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Tales from the peloton, December 22, 2006
Cheats aren't meant to prosper
Rachel Dard, despite his name, was a man. Equally, to the French, George Hincapie should be a woman. It's Georges for a boy, George for a girl. The French language is like that. And so, that not unimportant detail cleared up, Les Woodland's tale can begin...
In 1976, Rachel Dard was a member of the Peugeot team. The manager, Maurice de Muer, had a spectacular history of doping offences. Of 70 positive tests between 1970 and 1978, two dozen were in his teams. One in three, in other words.
"I can't have eyes in the back of my head to watch my riders 24 hours a day," he once protested.
The Peugeot doctor, François Bellocq, was sacked as medical adviser of the French federation after being against drugs when he sat round the committee table but strangely enthusiastic about them when he took his suitcase to races. The team's star rider was Bernard Thévenet, who later admitted that his health had been ruined by the corticoids that he had taken for the two years in which he won the Tour de France.
Dard, therefore, wasn't in the company of men from who'd you'd easily buy a secondhand car. He was, however, a promising rider eager to make a name for himself and at the start of the season he won a stage of a race in south-west France. Better still for Peugeot was that Jean-Luc Vandenbroucke was race leader.
In Dax, however, there was a dope test. Dard was picked by lottery but told not to worry because the doctor would turn a blind eye. Dard needed him to turn a blind eye because he had charged up for the stage, and so he filled a condom with someone else's urine, tucked it under his arm and connected it to a tube that ran out into his shorts. It was a common trick but it did need a little connivance by officials.
There was no connivance. The doctor was up to his job and Dard and another rider were caught. Dard was devastated. He would lose his prizes and his career was over before the season had properly started. He begged the doctor, Bruno Chaumont, not to turn him in. He begged so convincingly that Chaumont agreed to burn the reports.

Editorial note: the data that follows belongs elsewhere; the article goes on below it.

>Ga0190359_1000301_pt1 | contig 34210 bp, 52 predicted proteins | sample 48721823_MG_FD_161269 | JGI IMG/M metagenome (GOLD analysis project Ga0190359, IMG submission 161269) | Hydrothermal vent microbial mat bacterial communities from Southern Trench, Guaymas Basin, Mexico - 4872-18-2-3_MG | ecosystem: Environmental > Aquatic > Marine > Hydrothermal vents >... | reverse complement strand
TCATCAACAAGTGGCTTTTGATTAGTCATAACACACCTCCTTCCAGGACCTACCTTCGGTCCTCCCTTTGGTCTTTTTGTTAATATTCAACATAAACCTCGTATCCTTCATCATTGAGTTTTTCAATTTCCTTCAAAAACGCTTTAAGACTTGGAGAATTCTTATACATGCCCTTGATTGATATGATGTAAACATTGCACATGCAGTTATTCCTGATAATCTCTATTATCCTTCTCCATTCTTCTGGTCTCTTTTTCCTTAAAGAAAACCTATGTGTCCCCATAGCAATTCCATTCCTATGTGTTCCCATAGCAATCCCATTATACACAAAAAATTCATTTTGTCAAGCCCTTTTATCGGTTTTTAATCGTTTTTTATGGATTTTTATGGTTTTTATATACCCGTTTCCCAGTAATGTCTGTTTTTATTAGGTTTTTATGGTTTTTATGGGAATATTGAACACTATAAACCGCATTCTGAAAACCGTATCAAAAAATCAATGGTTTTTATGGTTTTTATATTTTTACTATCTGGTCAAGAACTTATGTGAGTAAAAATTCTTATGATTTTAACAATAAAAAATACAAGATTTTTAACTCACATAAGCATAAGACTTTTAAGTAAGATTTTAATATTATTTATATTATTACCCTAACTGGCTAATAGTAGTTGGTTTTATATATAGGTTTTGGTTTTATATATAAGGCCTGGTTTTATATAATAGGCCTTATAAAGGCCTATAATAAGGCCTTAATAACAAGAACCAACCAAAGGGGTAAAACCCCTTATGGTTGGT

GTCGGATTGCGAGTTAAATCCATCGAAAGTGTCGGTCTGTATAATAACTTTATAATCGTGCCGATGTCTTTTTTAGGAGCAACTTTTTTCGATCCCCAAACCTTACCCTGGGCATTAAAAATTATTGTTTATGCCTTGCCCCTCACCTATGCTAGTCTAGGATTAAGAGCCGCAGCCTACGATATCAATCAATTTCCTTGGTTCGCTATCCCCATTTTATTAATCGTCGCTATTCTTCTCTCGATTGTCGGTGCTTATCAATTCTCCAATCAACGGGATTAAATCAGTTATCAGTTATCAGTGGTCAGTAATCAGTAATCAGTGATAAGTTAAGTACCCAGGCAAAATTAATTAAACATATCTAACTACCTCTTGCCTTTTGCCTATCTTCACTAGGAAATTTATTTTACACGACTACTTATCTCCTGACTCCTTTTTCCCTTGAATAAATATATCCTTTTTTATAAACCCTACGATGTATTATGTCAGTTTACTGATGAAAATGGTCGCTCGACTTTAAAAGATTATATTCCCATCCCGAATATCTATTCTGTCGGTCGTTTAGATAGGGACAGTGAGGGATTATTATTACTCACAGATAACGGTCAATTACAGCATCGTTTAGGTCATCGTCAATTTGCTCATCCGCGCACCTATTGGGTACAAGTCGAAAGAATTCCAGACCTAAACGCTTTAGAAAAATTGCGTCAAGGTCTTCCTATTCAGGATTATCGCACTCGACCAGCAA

But cheats are not meant to prosper. In an awful moment, Dard's mood switched from delight to doom. He realised that there may now be no positive reports to the federation but, equally, there were no negative ones either. Because there had been no test. He'd been caught before he'd filled the bottle. It was going to take a lot explaining if Chaumont got back to the French federation with bottles that Dard had left unfilled. He had gone from one sort of drug cheat to another - one who refused the test. There wasn't much to choose between the two. Except that there was now the further complication that, if the doctor arrived with empty bottles but no paperwork, it wasn't likely the doctor would say he'd lost the papers somewhere along the way. Dard's trickery would be bound to be revealed.
Dard raced back to the test centre to beg for the empty bottles. Chaumont had already left for the train to Paris. Dard got another Peugeot rider, Bernard Croyet, to drive him to the station and there they arrived just in time to see Chaumont disappearing towards Paris.
The two started a flat-out drive across France to get there before Chaumont. And there on the platform at Austerlitz station Dard begged until tears ran down his face. And Chaumont took out the bottles and smashed them.
Weeks, perhaps months passed. And then, quite separately from what had happened, the daily sports paper L'Équipe ran a story about dope-taking in French cycling. Chaumont had never got over the guilt that he felt. The story hit him hard and he went to the paper and told the tale. Fines and suspensions fell everywhere, including on Chaumont himself. Inquiries began, heads rolled, reputations were sullied.
Dard was a cheat but now he began seeing himself as a victim. He had nothing to lose, so now he too went to L'Équipe and spilled the whole story, right down to handing over the prescriptions that Bellocq had given him for dope.
Peugeot was in no moral position to fire him. But De Muer made sure he rode nothing better than third-rate events and, predictably, Dard left of his own accord. He didn't even try for another team. His career was over, as he predicted, before it had even started. He opened a bike shop in St-Germain-du-Plain in Paris and for all I know it is still there.